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Title: Mosquito-Disseminated Pyriproxyfen Yields High Breeding-Site Coverage and Boosts Juvenile Mosquito Mortality at the Neighborhood Scale
Authors: Abad-Franch, Fernando
Zamora-Perea, Elvira
Ferraz, Gonçalo
Padilla-Torres, Samael D.
Luz, Sérgio Luíz Bessa
Keywords: Pyriproxyfen
Juvenile Hormone
Pyridine Derivative
Control Strategy
Egg Laying
Vector Control
Behavior, Animals
Drug Effects
Mosquito Control
Behavior, Animals
Juvenile Hormones
Mosquito Control
Issue Date: 2015
metadata.dc.publisher.journal: PLoS Neglected Tropical Diseases
metadata.dc.relation.ispartof: Volume 9, Número 4
Abstract: Mosquito-borne pathogens pose major public health challenges worldwide. With vaccines or effective drugs still unavailable for most such pathogens, disease prevention heavily relies on vector control. To date, however, mosquito control has proven difficult, with low breeding-site coverage during control campaigns identified as a major drawback. A novel tactic exploits the egg-laying behavior of mosquitoes to have them disseminate tiny particles of a potent larvicide, pyriproxyfen (PPF), from resting to breeding sites, thus improving coverage. This approach has yielded promising results at small spatial scales, but its wider applicability remains unclear. We conducted a four-month trial within a 20-month study to investigate mosquito-driven dissemination of PPF dust-particles from 100 ‘dissemination stations’ (DSs) deployed in a 7-ha sub-area to surveillance dwellings and sentinel breeding sites (SBSs) distributed over an urban neighborhood of about 50 ha. We assessed the impact of the trial by measuring juvenile mosquito mortality and adult mosquito emergence in each SBS-month. Using data from 1,075 dwelling-months, 2,988 SBS-months, and 29,922 individual mosquitoes, we show that mosquito-disseminated PPF yielded high coverage of dwellings (up to 100%) and SBSs (up to 94.3%). Juvenile mosquito mortality in SBSs (about 4% at baseline) increased by over one order of magnitude during PPF dissemination (about 75%). This led to a >10-fold decrease of adult mosquito emergence from SBSs, from approximately 1,000–3,000 adults/month before to about 100 adults/month during PPF dissemination. By expanding breeding-site coverage and boosting juvenile mosquito mortality, a strategy based on mosquito-disseminated PPF has potential to substantially enhance mosquito control. Sharp declines in adult mosquito emergence can lower vector/host ratios, reducing the risk of disease outbreaks. This approach is a very promising complement to current and novel mosquito control strategies; it will probably be especially relevant for the control of urban disease vectors, such as Aedes and Culex species, that often cause large epidemics. © 2015 Abad-Franch et al.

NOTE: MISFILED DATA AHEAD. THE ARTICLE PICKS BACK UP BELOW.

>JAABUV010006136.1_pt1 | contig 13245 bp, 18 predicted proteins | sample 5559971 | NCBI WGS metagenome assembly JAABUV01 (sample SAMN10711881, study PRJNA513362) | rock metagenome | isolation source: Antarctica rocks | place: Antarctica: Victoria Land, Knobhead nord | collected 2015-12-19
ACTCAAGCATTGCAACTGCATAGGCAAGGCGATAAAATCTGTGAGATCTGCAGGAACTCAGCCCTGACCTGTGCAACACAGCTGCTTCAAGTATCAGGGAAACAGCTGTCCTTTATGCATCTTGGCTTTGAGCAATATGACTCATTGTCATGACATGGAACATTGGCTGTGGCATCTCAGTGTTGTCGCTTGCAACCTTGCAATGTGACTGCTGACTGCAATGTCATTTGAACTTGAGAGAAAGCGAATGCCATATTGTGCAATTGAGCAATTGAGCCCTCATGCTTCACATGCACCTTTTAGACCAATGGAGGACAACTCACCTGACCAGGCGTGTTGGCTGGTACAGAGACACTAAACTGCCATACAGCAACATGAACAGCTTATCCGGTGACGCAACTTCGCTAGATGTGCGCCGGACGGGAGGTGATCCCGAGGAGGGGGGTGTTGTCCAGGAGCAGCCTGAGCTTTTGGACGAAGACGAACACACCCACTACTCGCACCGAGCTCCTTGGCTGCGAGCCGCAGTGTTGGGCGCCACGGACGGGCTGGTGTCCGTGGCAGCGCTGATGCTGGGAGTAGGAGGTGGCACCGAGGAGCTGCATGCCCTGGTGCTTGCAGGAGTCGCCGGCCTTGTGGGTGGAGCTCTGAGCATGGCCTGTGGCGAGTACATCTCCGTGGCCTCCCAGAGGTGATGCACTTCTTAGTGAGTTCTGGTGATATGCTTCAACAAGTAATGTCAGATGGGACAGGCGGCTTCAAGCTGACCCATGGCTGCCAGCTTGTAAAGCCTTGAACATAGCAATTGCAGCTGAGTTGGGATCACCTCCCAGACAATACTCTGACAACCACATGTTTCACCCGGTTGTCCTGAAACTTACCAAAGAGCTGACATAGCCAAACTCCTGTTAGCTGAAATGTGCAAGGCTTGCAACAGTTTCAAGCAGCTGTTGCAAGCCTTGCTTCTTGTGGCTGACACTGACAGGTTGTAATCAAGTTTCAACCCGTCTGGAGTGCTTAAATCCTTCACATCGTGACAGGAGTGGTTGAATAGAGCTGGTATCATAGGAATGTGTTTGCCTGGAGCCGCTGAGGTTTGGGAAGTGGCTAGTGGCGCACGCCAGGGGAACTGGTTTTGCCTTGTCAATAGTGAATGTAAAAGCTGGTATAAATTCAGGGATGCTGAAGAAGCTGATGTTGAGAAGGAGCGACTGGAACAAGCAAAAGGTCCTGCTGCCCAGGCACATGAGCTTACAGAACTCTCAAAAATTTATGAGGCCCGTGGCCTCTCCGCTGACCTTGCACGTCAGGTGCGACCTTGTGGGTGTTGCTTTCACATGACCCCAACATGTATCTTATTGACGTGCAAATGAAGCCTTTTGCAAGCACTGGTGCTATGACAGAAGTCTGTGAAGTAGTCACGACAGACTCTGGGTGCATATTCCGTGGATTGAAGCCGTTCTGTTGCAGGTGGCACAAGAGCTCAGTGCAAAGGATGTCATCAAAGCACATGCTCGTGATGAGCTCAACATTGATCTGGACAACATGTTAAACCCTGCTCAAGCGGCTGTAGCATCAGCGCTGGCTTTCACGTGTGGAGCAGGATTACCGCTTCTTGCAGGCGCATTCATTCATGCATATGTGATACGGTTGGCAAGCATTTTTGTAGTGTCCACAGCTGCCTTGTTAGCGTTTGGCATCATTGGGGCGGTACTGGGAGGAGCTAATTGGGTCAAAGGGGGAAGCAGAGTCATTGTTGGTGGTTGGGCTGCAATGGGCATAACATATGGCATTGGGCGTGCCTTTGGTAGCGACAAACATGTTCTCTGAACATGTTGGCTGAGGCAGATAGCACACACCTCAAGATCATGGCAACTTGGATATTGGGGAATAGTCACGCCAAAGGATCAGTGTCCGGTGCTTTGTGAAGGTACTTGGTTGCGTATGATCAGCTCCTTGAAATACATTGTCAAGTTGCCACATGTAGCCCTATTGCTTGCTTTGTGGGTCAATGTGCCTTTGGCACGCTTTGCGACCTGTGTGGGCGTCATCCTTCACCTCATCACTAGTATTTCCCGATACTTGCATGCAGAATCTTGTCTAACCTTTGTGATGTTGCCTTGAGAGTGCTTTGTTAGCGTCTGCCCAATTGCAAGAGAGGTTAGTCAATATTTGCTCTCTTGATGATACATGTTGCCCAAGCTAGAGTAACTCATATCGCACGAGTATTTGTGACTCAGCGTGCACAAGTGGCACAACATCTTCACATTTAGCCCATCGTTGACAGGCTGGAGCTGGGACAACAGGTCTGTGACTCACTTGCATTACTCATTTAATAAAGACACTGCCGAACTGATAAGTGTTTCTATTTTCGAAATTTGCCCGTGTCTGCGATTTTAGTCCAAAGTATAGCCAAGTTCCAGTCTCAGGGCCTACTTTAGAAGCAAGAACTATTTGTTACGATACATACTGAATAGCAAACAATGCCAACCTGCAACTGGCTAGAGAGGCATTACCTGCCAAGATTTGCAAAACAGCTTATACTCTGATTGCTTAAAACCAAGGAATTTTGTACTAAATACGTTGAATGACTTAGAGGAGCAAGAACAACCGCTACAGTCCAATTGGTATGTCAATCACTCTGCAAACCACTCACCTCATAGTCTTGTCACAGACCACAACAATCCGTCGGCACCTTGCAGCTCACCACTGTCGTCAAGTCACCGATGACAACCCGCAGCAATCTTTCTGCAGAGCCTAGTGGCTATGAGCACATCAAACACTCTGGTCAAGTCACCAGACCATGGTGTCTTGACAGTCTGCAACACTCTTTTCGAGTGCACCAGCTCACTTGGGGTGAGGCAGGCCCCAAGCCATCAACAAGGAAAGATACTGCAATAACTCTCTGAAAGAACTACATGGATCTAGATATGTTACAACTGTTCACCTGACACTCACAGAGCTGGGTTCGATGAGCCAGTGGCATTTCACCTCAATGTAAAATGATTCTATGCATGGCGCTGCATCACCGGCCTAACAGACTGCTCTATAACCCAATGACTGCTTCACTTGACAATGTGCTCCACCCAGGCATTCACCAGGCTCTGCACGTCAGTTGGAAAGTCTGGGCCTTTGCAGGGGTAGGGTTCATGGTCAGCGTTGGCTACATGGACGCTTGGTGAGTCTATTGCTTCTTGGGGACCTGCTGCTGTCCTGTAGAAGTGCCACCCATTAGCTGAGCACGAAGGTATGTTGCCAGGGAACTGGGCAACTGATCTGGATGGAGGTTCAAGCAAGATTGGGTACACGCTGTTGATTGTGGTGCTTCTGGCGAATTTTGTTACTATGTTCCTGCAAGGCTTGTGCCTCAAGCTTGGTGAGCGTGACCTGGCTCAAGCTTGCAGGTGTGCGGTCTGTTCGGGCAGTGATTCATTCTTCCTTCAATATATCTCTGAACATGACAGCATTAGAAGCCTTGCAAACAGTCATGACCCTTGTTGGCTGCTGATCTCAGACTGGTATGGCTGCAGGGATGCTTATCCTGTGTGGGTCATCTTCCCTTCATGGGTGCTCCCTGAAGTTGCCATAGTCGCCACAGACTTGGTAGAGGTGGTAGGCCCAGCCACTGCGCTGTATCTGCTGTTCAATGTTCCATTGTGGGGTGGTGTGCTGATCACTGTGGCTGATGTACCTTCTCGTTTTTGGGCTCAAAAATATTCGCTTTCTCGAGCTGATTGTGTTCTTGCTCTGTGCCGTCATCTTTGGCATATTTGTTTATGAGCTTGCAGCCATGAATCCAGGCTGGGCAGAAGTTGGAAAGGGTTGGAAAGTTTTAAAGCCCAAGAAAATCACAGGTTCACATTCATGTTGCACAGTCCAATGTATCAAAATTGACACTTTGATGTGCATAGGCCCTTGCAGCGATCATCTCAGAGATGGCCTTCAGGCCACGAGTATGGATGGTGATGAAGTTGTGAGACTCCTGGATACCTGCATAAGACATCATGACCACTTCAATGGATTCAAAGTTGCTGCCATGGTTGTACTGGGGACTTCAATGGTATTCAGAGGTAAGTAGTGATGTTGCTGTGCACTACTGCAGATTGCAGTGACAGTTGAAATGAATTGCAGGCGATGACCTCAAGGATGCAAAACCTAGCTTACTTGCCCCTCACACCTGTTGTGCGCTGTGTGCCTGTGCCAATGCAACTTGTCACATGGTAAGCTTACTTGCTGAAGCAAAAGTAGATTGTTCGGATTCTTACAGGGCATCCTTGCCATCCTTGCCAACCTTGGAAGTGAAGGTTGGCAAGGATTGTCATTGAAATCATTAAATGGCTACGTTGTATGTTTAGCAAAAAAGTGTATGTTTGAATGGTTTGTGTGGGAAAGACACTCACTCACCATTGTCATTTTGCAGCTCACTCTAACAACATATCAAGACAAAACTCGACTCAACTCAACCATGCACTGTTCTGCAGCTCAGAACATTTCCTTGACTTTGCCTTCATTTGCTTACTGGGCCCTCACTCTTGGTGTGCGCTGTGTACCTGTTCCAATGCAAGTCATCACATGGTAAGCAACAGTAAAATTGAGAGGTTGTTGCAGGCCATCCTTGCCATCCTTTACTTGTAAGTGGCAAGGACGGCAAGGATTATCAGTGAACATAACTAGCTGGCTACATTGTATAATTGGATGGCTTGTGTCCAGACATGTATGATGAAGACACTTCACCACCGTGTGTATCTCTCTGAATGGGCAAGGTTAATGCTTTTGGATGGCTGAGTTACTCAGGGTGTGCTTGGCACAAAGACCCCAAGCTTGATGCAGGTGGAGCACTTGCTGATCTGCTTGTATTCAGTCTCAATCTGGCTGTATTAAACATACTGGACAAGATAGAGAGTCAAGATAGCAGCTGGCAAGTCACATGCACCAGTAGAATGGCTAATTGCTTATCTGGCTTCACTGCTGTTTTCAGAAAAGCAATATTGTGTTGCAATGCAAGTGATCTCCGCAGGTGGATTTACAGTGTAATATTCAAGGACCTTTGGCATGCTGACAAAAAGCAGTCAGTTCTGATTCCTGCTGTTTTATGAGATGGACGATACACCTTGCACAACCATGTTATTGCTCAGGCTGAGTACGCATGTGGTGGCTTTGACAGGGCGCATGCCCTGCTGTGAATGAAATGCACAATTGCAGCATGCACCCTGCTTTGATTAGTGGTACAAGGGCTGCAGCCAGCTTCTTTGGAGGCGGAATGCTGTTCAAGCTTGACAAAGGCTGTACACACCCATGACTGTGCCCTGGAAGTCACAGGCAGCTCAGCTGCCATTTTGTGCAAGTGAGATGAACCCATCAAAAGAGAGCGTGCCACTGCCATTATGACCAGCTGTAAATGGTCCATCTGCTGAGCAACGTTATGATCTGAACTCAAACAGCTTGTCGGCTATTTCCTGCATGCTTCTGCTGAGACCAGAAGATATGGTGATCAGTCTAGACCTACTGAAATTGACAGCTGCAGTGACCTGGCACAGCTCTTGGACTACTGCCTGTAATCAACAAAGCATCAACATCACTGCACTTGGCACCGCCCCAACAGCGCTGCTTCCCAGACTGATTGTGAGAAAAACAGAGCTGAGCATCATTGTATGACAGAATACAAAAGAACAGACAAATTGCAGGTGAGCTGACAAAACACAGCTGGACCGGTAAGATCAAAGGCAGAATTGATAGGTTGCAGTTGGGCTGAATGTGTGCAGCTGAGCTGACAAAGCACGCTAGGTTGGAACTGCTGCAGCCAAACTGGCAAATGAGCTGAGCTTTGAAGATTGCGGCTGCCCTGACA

metadata.dc.identifier.doi: 10.1371/journal.pntd.0003702
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